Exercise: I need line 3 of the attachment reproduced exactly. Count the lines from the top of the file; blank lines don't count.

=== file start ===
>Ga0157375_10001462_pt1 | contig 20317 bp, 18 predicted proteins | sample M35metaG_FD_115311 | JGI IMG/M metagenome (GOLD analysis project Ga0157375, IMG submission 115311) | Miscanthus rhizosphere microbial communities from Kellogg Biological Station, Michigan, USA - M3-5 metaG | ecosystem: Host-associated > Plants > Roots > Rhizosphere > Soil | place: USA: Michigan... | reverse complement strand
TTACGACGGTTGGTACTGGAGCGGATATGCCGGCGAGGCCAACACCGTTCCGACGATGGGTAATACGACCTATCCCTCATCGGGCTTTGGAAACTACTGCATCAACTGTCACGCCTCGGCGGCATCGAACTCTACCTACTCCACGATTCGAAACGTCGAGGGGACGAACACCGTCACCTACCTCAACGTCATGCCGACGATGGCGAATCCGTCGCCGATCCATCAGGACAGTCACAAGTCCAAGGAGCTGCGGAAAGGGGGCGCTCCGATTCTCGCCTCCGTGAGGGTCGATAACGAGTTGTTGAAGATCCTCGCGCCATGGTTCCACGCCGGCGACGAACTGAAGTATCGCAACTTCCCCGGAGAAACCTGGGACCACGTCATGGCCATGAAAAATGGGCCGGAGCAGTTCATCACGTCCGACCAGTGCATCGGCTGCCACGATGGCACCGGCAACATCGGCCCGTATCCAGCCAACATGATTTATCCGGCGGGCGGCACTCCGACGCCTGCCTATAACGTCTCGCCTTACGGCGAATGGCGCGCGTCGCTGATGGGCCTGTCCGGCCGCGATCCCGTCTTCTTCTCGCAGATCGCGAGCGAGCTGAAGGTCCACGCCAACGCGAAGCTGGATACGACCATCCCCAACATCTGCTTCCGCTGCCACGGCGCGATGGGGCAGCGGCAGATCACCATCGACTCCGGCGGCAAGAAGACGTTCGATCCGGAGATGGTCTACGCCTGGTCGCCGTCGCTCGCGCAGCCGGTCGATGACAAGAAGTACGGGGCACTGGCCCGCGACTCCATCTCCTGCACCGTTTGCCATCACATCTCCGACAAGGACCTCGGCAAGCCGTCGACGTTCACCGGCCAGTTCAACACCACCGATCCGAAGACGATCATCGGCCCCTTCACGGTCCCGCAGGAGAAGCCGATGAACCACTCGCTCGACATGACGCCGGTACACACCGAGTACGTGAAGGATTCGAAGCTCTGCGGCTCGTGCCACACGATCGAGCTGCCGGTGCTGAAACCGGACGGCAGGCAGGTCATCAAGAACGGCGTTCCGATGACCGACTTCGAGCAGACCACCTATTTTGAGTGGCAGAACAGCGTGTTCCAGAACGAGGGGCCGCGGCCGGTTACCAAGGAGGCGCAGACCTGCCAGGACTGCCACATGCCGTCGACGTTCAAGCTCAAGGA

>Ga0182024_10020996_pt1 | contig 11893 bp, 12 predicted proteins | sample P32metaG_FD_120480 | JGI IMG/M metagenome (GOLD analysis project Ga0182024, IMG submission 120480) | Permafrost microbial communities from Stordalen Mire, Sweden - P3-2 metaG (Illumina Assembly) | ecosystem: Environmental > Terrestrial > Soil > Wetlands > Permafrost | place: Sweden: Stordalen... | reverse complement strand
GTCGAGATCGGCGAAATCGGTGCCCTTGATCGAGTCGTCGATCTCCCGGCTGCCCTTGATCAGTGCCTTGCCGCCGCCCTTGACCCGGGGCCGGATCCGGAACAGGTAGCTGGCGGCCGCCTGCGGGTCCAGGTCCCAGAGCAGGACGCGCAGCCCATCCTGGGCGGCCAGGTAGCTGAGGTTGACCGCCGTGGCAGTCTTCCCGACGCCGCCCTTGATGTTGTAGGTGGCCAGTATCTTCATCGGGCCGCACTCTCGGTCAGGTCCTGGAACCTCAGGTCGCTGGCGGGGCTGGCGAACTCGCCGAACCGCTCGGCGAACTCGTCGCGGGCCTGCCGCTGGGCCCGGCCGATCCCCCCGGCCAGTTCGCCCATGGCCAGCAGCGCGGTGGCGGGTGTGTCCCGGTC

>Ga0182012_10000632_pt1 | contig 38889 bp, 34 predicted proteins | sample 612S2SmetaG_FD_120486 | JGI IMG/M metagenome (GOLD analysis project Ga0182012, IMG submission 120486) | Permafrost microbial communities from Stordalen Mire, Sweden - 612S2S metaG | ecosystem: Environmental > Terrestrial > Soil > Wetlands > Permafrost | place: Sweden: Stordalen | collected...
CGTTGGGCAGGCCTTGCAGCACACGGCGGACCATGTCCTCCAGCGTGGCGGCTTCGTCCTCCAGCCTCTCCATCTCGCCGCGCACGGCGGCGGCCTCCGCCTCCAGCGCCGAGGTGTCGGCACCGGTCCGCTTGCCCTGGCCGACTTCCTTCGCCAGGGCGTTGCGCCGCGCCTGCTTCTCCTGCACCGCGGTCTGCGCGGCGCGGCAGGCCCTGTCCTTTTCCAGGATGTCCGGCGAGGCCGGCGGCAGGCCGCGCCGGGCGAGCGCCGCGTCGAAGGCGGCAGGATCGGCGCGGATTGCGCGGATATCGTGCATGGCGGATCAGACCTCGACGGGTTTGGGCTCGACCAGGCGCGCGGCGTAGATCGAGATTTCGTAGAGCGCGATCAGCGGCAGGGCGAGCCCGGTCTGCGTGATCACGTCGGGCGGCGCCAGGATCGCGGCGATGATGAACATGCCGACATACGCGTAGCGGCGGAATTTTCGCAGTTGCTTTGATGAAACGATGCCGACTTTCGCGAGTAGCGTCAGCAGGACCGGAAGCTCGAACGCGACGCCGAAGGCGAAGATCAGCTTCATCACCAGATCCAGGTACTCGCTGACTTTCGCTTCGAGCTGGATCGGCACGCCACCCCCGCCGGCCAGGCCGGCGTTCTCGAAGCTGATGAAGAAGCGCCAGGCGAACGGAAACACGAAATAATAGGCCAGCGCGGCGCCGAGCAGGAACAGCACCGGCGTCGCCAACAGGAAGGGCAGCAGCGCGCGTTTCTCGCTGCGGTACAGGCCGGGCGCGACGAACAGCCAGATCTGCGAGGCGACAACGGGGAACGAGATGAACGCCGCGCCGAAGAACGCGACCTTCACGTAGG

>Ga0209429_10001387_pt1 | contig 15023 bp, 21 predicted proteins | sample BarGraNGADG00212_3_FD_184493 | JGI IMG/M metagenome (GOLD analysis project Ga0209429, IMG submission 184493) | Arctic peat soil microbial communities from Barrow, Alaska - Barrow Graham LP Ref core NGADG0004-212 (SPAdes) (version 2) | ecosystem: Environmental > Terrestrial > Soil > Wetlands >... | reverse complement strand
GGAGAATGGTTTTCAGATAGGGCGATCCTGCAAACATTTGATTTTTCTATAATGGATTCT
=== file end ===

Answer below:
>Ga0182024_10020996_pt1 | contig 11893 bp, 12 predicted proteins | sample P32metaG_FD_120480 | JGI IMG/M metagenome (GOLD analysis project Ga0182024, IMG submission 120480) | Permafrost microbial communities from Stordalen Mire, Sweden - P3-2 metaG (Illumina Assembly) | ecosystem: Environmental > Terrestrial > Soil > Wetlands > Permafrost | place: Sweden: Stordalen... | reverse complement strand